Saturday, May 26, 2012

The Calendar Started

How was the calendar started?

            Since the beginning of civilization, man has been observing the sunrise and sunset, and experiencing the occurrence of the day and night. He also observed the various phases of the moon, from one full moon to the next, and the cyclic change in the seasons. He realized that crops did not grow at all times nor was the temperature uniform throughout the year.

Roman Calendar

            With fast developing science, man understood things more correctly. The time taken by the earth to complete one rotation on its axis came to be called as day and night. The time taken by the moon to complete one revolution around the earth was called a month, and the time taken by the earth to complete one revolution around the sun as one year, which comprised 365 days.

            The Egyptians were the first to have a calendar of one year comprising 12 months, each of 30 days. Five extra days were added at the end of the year, thus making a total of 365 days. The people of Greece used the lunar calendar.

            The roman ruler Julius Caesar took a major step in 46 B.C. he sought the help of the Greek astronomer Sosigenes, to adopt uniform calendar. He finally accepted the calendar based on the time take b the earth to complete one revolution around the sun, which is 365 ¼ days; this is known s the solar calendar. The extra quarter of day caused confusion, so Caesar ordered that the ear 46 B.C. should have 445 days so as to catch up.

            The astronomers of Caesar finally adopted a year consisting of 365 days, and every fourth year had 366days, so that one-fourth of a day left out every year was compensated in the fourth year. This fourth year was called the leap year. Any year divisible by the number 4 was taken to be a leap year.

            365 days of a year were divided into twelve months. The months January, March, May, July, august, October, and December consisted of 31 days each, while April, June, September and November consisted of 30 days each. The month February was taken to consist of 28 days, whereas, in the leap year, it would have 29 days. This calendar continued for 1600 years.

            Subsequently, an error of 10 days was defected in these calculations, because the earth actually takes 365.2422 days to complete one revolution round the sun, making a difference of 7.8 days over a period of 1000 years. In 1582, Pope Gregory XIII took a decision to drop ten days form the year 1582, and for future accuracy, he ordered that a leap ear should be skipped in the last year of every century unless it was divisible by 400. So 1700, 1800 and 1900 were not leap years, but the year 2000 was a leap year. With February having 29 days. This was called the Gregorian calendar and is in use all over the world, even today.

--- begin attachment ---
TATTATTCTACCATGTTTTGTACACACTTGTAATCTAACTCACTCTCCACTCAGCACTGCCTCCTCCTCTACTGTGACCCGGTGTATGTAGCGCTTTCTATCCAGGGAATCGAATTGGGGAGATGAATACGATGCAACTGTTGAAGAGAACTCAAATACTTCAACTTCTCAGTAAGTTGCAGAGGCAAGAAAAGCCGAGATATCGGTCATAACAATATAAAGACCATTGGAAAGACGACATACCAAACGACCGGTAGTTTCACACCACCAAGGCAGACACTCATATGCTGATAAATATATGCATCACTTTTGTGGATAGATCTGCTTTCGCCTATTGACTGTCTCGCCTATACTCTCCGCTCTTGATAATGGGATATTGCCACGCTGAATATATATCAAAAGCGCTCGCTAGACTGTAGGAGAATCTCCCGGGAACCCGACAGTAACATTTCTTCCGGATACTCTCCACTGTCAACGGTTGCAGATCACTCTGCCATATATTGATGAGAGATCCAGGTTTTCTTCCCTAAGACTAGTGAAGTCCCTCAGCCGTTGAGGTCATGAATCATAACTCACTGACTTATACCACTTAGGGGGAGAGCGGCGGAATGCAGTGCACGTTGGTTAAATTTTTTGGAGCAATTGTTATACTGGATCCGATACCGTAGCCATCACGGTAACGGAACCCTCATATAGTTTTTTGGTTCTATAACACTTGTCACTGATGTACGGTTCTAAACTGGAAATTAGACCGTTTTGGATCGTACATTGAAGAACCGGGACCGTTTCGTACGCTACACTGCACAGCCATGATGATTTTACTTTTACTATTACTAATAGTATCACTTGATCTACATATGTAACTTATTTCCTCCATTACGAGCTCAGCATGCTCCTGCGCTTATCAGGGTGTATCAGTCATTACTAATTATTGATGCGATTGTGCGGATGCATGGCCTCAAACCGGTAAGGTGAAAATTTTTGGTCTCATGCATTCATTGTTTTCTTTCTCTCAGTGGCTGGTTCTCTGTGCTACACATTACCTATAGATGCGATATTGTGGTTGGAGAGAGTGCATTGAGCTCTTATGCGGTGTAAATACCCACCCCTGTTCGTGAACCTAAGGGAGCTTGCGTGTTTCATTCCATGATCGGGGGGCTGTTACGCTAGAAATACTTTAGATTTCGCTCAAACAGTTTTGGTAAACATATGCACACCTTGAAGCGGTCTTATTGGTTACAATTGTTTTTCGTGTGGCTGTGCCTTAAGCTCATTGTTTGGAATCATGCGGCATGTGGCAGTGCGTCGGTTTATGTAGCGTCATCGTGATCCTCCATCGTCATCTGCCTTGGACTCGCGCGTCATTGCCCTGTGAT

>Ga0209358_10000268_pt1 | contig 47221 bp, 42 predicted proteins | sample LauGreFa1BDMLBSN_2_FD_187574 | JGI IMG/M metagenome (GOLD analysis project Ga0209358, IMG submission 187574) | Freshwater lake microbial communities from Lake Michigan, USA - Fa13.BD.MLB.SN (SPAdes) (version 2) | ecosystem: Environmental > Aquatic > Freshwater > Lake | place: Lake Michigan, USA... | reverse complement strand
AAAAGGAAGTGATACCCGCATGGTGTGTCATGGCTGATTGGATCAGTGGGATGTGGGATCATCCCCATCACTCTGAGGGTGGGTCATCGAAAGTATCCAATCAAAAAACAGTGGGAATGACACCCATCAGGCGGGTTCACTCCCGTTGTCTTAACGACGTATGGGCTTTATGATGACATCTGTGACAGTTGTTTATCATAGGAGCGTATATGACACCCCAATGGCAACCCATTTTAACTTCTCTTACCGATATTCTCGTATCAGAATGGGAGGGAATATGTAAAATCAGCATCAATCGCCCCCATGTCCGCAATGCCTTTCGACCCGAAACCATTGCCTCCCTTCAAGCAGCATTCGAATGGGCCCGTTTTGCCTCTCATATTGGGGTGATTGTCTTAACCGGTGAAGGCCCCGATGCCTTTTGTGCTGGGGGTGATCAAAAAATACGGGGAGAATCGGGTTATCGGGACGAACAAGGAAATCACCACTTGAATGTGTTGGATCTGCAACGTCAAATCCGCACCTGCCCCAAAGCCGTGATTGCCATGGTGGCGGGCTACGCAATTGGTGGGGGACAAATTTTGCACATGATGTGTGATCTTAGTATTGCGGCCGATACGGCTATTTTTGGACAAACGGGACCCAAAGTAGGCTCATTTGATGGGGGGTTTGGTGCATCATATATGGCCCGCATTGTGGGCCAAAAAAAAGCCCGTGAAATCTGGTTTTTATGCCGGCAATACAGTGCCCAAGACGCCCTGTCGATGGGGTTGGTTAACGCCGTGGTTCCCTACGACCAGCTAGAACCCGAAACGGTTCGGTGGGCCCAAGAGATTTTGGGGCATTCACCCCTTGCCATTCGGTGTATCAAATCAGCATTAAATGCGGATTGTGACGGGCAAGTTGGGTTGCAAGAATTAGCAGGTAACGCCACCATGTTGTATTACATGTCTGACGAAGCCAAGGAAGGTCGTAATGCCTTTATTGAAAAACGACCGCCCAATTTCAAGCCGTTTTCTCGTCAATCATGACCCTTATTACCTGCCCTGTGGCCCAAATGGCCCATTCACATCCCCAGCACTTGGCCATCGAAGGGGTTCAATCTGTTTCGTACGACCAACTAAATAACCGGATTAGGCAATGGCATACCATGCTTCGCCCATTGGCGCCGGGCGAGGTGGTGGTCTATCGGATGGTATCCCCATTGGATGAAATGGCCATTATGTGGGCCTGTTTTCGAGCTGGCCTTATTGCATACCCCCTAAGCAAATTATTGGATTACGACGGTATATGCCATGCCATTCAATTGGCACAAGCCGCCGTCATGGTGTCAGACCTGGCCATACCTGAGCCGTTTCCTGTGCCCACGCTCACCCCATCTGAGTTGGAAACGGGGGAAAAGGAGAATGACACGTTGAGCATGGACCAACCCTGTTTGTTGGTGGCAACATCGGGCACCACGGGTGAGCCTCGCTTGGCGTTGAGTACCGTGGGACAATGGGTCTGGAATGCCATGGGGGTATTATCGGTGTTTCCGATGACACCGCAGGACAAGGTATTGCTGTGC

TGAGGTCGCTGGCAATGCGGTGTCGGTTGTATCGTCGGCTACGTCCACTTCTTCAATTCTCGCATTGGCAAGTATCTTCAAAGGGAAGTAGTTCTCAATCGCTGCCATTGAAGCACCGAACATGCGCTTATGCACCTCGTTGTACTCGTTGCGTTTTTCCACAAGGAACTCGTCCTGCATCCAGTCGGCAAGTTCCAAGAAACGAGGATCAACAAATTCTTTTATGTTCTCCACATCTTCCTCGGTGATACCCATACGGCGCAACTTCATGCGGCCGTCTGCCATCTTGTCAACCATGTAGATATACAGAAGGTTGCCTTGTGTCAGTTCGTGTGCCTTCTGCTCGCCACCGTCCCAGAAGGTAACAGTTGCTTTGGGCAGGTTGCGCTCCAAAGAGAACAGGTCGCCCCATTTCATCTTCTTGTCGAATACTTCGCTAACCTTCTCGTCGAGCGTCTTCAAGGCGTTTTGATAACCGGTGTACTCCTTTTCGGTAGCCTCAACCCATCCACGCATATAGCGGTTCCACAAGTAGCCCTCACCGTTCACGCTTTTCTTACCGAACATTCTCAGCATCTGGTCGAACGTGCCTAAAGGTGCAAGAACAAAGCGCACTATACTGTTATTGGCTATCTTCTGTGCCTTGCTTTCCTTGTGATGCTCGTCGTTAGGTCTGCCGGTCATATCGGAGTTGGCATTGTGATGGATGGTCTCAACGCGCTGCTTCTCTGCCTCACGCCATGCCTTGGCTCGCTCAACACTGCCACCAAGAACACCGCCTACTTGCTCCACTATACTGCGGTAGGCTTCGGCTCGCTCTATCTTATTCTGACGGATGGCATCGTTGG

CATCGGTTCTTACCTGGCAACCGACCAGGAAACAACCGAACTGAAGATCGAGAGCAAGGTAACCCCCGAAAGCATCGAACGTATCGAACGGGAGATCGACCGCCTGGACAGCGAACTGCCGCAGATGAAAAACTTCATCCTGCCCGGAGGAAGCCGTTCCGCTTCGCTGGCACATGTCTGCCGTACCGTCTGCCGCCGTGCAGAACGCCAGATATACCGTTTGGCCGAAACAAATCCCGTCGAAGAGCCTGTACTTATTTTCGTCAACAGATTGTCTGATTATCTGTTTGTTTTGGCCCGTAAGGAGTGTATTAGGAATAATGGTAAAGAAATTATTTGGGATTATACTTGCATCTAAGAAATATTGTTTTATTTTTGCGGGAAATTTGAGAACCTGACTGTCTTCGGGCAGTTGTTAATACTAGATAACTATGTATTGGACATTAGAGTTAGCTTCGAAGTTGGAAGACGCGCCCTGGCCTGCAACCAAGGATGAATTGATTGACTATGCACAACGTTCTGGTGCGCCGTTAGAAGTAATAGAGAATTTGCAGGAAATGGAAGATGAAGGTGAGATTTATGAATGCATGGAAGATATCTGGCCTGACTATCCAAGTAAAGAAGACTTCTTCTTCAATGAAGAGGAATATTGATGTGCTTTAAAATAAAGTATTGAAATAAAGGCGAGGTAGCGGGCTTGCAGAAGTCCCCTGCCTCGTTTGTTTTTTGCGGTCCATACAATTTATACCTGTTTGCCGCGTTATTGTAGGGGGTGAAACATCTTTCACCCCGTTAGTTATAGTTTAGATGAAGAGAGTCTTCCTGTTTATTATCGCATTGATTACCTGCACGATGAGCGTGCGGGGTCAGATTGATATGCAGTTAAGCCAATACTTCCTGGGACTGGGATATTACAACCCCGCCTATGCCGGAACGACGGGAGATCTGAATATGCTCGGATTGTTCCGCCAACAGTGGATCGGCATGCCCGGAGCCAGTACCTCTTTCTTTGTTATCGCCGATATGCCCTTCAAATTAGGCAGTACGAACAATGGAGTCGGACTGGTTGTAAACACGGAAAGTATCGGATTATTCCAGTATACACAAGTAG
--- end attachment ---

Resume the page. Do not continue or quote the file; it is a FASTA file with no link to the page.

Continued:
The second calendar in use is the lunar calendar, which is based on time taken by the moon to complete one revolution around the earth, which is 29 ½ days. The lunar year consists of 354 days (29 ½ *12), which s less than the solar year by 11 days, and this makes a difference of 33 days every three years. This difference is resolved by having 13 months after every three lunar years.

            This additional one month is called Malmas in Hindi. To make up of the days of month, the actual numbering of the lunar days is advance or deferred for the necessary adjustment. On March 22, 1357, the government of India
introduced the shaka calendar based on the lunar system as the official calendar. The Shaka era is behind the Christian era by 78 years.

            In addition to these two calendars, some countries have other kinds of calendars also, which are used for the religious and other requirements of those countries.

            You have already read that while making the calendar, the 365 days of a normal year were divided into 12 months. These months have been named as January, February, March, April, May, June, July, august, September, October, November, and December. Do you know how they got these names? January is the first month of the year. Its name originated from Janus, the name of roman god. The roman thinks that this god has two faces- one for looking into the past and the other into the future.

            February is named after the roman festival februo.

            Mars was the roman god of war. March is named after him.

            April is probably derived form the Latin word aperire, which means to open. Since the spring season falls in this month and there is blossoming in trees and plants, this month has bee named April.

            The word may is derived from the roman goddess Maia’s name.

            The origin of June is not definitely known but probably this has been derived from the name of juno- the Queen of Heavens.

            July is named after Julius Caesar, who was born in this month. He was the first man who made significant contributions to the development of the modern calendar.

            August is named after Augustus Caesar of Rome, who had won many battles in this month.

            September finds its origin in the Latin word septem meaning seventh. This was the seventh month in the old Roman calendar.

            October comes form the roman word octo meaning eight. In the old Roman calendar, this was the eighth month.

            November originates from the Latin word novem meaning nine. This was the ninth month in the old Roman calendar.

            December is derived from the Latin word decem meaning tenth. This was the tenth month in the old Roman calendar.

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